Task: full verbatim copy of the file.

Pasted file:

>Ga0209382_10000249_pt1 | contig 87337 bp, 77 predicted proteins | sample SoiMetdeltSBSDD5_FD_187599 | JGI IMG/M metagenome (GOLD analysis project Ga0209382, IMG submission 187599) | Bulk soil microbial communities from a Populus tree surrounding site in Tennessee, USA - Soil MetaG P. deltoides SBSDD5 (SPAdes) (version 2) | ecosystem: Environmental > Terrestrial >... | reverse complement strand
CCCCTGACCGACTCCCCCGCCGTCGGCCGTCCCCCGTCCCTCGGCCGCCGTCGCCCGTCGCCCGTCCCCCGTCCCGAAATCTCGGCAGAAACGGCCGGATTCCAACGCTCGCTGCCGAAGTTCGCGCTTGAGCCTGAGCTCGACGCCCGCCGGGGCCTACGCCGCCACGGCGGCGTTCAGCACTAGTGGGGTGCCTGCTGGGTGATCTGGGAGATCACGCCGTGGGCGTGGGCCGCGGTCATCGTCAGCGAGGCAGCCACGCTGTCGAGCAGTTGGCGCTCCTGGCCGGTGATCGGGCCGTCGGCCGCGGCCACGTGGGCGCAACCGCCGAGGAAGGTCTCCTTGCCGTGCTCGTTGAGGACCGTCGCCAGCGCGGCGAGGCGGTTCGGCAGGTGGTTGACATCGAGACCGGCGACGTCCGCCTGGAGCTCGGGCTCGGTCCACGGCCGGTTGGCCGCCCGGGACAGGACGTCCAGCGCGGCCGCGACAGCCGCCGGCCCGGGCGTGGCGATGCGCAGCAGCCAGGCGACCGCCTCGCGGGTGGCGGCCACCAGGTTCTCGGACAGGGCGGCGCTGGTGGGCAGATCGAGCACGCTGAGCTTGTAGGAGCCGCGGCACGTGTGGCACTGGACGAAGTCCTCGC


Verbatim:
>Ga0209382_10000249_pt1 | contig 87337 bp, 77 predicted proteins | sample SoiMetdeltSBSDD5_FD_187599 | JGI IMG/M metagenome (GOLD analysis project Ga0209382, IMG submission 187599) | Bulk soil microbial communities from a Populus tree surrounding site in Tennessee, USA - Soil MetaG P. deltoides SBSDD5 (SPAdes) (version 2) | ecosystem: Environmental > Terrestrial >... | reverse complement strand
CCCCTGACCGACTCCCCCGCCGTCGGCCGTCCCCCGTCCCTCGGCCGCCGTCGCCCGTCGCCCGTCCCCCGTCCCGAAATCTCGGCAGAAACGGCCGGATTCCAACGCTCGCTGCCGAAGTTCGCGCTTGAGCCTGAGCTCGACGCCCGCCGGGGCCTACGCCGCCACGGCGGCGTTCAGCACTAGTGGGGTGCCTGCTGGGTGATCTGGGAGATCACGCCGTGGGCGTGGGCCGCGGTCATCGTCAGCGAGGCAGCCACGCTGTCGAGCAGTTGGCGCTCCTGGCCGGTGATCGGGCCGTCGGCCGCGGCCACGTGGGCGCAACCGCCGAGGAAGGTCTCCTTGCCGTGCTCGTTGAGGACCGTCGCCAGCGCGGCGAGGCGGTTCGGCAGGTGGTTGACATCGAGACCGGCGACGTCCGCCTGGAGCTCGGGCTCGGTCCACGGCCGGTTGGCCGCCCGGGACAGGACGTCCAGCGCGGCCGCGACAGCCGCCGGCCCGGGCGTGGCGATGCGCAGCAGCCAGGCGACCGCCTCGCGGGTGGCGGCCACCAGGTTCTCGGACAGGGCGGCGCTGGTGGGCAGATCGAGCACGCTGAGCTTGTAGGAGCCGCGGCACGTGTGGCACTGGACGAAGTCCTCGC